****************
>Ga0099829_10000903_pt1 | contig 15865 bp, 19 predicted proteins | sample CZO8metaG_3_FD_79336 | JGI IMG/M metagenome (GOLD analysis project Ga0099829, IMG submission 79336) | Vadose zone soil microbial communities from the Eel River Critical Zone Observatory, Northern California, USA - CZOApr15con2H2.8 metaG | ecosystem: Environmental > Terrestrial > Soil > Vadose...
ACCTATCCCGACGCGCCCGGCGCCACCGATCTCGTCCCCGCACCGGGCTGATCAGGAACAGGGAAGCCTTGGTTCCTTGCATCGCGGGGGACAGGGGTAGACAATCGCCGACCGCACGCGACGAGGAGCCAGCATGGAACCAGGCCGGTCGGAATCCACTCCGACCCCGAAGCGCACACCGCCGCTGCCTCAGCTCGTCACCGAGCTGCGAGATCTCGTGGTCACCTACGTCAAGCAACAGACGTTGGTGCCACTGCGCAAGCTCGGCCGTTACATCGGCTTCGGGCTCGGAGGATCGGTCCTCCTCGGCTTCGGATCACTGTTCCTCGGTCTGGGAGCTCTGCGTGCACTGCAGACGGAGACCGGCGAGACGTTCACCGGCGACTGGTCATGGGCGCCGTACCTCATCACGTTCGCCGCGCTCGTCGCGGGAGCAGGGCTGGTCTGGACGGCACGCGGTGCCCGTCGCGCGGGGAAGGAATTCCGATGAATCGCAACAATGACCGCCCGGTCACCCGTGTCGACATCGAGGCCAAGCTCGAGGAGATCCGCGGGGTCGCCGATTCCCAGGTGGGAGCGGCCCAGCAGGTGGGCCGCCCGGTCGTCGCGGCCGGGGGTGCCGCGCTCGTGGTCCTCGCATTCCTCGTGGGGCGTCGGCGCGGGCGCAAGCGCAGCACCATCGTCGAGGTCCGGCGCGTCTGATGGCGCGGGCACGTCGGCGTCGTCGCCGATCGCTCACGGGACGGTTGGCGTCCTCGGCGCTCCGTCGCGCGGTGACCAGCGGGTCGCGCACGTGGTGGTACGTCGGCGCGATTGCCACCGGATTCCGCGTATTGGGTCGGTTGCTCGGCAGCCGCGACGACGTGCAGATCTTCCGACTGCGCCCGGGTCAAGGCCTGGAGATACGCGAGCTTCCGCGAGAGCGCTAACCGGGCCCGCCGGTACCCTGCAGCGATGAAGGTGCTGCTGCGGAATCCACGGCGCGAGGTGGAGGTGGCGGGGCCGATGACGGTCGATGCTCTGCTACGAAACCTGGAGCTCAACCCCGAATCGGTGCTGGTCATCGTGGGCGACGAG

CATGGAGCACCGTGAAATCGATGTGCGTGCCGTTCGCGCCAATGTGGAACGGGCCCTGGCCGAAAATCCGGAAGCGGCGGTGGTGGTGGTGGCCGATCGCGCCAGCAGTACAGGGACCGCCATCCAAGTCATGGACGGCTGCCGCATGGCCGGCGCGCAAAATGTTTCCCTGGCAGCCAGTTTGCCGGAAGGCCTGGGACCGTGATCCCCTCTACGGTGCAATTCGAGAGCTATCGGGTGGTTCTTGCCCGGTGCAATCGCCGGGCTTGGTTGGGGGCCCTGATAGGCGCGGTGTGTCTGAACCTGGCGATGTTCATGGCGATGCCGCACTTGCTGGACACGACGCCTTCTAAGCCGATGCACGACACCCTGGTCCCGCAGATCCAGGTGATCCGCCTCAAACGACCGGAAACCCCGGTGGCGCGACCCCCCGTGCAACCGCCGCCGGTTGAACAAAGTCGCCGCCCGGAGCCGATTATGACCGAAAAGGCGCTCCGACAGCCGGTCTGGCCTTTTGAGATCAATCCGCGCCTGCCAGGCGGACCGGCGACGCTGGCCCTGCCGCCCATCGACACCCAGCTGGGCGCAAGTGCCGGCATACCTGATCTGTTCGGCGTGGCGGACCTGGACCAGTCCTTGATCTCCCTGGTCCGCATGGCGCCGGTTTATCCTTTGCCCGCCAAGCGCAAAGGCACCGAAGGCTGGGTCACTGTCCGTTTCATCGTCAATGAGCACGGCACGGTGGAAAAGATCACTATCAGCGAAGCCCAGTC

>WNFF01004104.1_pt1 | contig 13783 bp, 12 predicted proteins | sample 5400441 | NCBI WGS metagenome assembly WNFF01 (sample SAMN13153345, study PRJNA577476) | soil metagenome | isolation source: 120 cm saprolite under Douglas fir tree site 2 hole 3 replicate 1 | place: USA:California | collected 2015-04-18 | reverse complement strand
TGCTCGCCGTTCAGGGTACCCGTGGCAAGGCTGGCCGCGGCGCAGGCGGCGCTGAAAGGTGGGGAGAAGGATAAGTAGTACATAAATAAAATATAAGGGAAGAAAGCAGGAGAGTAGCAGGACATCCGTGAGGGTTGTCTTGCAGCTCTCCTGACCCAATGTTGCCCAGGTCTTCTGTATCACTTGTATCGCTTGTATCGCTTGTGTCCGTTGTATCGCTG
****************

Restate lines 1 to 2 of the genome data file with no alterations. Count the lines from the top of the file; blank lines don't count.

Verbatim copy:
>Ga0099829_10000903_pt1 | contig 15865 bp, 19 predicted proteins | sample CZO8metaG_3_FD_79336 | JGI IMG/M metagenome (GOLD analysis project Ga0099829, IMG submission 79336) | Vadose zone soil microbial communities from the Eel River Critical Zone Observatory, Northern California, USA - CZOApr15con2H2.8 metaG | ecosystem: Environmental > Terrestrial > Soil > Vadose...
ACCTATCCCGACGCGCCCGGCGCCACCGATCTCGTCCCCGCACCGGGCTGATCAGGAACAGGGAAGCCTTGGTTCCTTGCATCGCGGGGGACAGGGGTAGACAATCGCCGACCGCACGCGACGAGGAGCCAGCATGGAACCAGGCCGGTCGGAATCCACTCCGACCCCGAAGCGCACACCGCCGCTGCCTCAGCTCGTCACCGAGCTGCGAGATCTCGTGGTCACCTACGTCAAGCAACAGACGTTGGTGCCACTGCGCAAGCTCGGCCGTTACATCGGCTTCGGGCTCGGAGGATCGGTCCTCCTCGGCTTCGGATCACTGTTCCTCGGTCTGGGAGCTCTGCGTGCACTGCAGACGGAGACCGGCGAGACGTTCACCGGCGACTGGTCATGGGCGCCGTACCTCATCACGTTCGCCGCGCTCGTCGCGGGAGCAGGGCTGGTCTGGACGGCACGCGGTGCCCGTCGCGCGGGGAAGGAATTCCGATGAATCGCAACAATGACCGCCCGGTCACCCGTGTCGACATCGAGGCCAAGCTCGAGGAGATCCGCGGGGTCGCCGATTCCCAGGTGGGAGCGGCCCAGCAGGTGGGCCGCCCGGTCGTCGCGGCCGGGGGTGCCGCGCTCGTGGTCCTCGCATTCCTCGTGGGGCGTCGGCGCGGGCGCAAGCGCAGCACCATCGTCGAGGTCCGGCGCGTCTGATGGCGCGGGCACGTCGGCGTCGTCGCCGATCGCTCACGGGACGGTTGGCGTCCTCGGCGCTCCGTCGCGCGGTGACCAGCGGGTCGCGCACGTGGTGGTACGTCGGCGCGATTGCCACCGGATTCCGCGTATTGGGTCGGTTGCTCGGCAGCCGCGACGACGTGCAGATCTTCCGACTGCGCCCGGGTCAAGGCCTGGAGATACGCGAGCTTCCGCGAGAGCGCTAACCGGGCCCGCCGGTACCCTGCAGCGATGAAGGTGCTGCTGCGGAATCCACGGCGCGAGGTGGAGGTGGCGGGGCCGATGACGGTCGATGCTCTGCTACGAAACCTGGAGCTCAACCCCGAATCGGTGCTGGTCATCGTGGGCGACGAG